Lilly went through the books, tossing most of them into one of the boxes. There were none that she wanted to keep, none that meant anything to her. The closet still held some of Thomas’s clothes that he had worn whenever he’d visited his father. The pants and shirts were out of fashion and worn. Thomas had never much cared about what he wore. Spending the majority of his adult life in uniform probably had something to do with that.

She tossed his clothes in another large box, then removed the old shoes and boots that lay on the floor in the closet. She was about to switch off the closet light, when something on the floor caught her attention. She crouched down to look at it more closely. There, in the corner where his old boots had stood, something was carved into the wood. At first, she couldn’t tell what it was, but then she shone the cell phone light on it and recognized it. The few scratches that had most likely been made with a Swiss Army knife were meant to show the drawing of a flower, a lily.

Lilly sat back on her heels. She knew without a doubt that Thomas had carved the flower there. But when? If he had done it while they were still kids, he would have shown her. Softly, she knocked on the floorboard with the carving, then on the floorboard next to it. The sounds were different. The space beneath the flower sounded hollow.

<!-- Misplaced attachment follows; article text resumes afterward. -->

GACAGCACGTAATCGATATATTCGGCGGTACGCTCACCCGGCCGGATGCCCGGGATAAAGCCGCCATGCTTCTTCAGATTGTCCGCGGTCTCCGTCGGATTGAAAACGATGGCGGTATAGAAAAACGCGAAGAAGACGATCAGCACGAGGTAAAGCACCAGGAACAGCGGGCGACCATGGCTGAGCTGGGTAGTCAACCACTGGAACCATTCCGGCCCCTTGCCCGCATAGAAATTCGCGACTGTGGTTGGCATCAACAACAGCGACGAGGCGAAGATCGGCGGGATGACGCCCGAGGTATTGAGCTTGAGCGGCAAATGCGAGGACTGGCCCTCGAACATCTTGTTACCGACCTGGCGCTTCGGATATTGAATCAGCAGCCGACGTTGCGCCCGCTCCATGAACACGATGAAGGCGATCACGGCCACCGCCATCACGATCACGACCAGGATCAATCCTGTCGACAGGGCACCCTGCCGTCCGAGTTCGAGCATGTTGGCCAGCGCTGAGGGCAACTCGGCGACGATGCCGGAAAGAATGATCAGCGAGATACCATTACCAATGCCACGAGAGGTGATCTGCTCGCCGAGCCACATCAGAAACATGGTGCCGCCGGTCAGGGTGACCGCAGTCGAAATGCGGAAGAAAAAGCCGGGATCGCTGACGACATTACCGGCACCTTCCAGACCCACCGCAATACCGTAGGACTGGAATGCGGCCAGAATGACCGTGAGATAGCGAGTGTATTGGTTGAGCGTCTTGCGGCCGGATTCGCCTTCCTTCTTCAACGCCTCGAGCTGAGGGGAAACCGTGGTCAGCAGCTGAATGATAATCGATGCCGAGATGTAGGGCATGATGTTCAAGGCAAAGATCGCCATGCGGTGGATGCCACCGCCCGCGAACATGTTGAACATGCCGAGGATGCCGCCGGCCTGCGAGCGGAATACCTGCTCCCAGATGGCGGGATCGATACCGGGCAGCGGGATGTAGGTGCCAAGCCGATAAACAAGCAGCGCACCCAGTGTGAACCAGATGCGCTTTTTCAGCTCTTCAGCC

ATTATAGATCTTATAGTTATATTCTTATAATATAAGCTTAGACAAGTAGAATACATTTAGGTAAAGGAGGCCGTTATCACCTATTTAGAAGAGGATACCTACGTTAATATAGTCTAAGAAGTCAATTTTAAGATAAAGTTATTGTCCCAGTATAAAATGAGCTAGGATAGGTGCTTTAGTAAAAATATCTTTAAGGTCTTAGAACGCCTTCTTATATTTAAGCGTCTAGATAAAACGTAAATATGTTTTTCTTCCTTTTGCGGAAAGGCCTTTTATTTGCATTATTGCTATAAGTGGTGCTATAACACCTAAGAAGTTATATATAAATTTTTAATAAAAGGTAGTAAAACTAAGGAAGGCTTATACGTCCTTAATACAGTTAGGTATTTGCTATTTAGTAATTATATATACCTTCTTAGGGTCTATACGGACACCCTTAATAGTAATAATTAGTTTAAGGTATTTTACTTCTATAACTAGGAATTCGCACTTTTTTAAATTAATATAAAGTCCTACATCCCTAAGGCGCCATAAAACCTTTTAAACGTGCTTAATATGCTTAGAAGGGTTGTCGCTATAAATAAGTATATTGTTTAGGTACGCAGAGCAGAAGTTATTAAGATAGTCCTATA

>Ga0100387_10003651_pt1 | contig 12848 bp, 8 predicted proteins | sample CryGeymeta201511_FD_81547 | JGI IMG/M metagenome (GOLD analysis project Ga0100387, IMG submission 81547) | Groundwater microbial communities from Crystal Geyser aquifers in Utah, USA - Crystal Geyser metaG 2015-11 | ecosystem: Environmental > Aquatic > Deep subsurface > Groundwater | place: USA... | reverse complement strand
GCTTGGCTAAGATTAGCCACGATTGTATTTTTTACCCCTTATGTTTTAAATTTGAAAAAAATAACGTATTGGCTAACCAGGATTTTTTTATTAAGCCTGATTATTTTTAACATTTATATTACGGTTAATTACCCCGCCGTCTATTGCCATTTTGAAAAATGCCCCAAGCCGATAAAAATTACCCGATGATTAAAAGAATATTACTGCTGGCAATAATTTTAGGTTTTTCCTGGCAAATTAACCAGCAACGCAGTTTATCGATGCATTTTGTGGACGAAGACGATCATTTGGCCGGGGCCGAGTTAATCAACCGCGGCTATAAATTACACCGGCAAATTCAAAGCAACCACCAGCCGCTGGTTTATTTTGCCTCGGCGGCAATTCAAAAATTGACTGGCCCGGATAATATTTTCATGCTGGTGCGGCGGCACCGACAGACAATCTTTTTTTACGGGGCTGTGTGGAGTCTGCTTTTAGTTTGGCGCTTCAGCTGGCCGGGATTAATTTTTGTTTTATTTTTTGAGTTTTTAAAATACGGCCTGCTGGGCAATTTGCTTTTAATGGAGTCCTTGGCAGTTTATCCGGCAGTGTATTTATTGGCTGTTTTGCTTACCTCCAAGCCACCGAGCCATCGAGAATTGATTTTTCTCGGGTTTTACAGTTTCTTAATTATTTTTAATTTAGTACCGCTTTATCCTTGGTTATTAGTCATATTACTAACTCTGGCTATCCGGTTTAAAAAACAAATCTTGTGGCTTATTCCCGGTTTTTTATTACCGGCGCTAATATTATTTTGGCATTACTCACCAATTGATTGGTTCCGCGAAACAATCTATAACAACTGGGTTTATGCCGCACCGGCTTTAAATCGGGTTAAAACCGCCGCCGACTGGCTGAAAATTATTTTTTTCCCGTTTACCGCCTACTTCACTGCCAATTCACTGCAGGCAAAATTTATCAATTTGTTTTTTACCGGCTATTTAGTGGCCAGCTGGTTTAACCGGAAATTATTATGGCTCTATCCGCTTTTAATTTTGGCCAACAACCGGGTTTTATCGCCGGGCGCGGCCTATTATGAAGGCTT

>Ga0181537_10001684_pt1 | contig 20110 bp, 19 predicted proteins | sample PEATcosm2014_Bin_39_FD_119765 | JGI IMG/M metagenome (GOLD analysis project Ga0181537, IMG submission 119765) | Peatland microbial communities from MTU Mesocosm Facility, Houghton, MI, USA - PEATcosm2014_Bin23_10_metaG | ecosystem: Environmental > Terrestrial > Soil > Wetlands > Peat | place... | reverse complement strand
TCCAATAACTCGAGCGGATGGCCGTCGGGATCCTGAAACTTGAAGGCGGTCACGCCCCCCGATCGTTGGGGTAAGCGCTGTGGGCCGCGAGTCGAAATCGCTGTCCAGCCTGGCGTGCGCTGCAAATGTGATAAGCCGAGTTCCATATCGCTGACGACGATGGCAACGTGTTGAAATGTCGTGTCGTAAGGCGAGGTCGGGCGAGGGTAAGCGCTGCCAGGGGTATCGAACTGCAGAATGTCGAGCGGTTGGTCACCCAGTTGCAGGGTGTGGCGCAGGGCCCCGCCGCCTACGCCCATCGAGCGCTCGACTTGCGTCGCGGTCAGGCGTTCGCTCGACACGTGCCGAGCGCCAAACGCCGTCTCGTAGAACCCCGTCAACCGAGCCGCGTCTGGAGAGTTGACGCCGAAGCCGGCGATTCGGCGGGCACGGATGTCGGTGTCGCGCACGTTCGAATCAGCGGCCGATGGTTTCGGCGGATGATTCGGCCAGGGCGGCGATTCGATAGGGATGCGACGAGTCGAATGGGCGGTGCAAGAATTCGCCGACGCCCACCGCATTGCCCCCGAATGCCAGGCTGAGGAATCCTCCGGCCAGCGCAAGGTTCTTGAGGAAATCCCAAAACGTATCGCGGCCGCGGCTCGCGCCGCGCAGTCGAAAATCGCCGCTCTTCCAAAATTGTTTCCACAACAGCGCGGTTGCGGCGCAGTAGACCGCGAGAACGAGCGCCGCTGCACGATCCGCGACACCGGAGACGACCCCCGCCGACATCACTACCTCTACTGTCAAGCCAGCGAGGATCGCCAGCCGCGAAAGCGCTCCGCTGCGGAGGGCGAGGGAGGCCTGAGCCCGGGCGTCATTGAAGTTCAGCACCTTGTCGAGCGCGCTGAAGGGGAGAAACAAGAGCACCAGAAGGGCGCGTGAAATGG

She pulled her keys from her jeans pocket and stuck one of them between two floorboards. The floorboard with the flower lifted up easily, revealing a small hiding place not larger than a paperback. Inside lay only a few small items. She reached in and pulled them out.

The first item was a laminated ID card with Thomas’s name and photo on it, which in itself wasn’t surprising if it weren’t for the organization that had issued it: the Central Intelligence Agency. Her heart stopped for a moment. Thomas had been a CIA agent? Was that why he’d never told her where he was deployed to? In fact, had he even been in the military, or had he lied to his family about being in the military when in reality he was a CIA agent?